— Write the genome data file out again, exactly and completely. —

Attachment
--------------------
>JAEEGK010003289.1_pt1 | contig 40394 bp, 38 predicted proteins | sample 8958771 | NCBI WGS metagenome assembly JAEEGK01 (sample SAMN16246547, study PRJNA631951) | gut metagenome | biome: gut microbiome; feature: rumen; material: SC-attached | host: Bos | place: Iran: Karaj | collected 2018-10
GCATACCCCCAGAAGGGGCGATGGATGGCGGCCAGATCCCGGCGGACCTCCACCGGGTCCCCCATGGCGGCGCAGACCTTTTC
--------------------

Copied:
>JAEEGK010003289.1_pt1 | contig 40394 bp, 38 predicted proteins | sample 8958771 | NCBI WGS metagenome assembly JAEEGK01 (sample SAMN16246547, study PRJNA631951) | gut metagenome | biome: gut microbiome; feature: rumen; material: SC-attached | host: Bos | place: Iran: Karaj | collected 2018-10
GCATACCCCCAGAAGGGGCGATGGATGGCGGCCAGATCCCGGCGGACCTCCACCGGGTCCCCCATGGCGGCGCAGACCTTTTC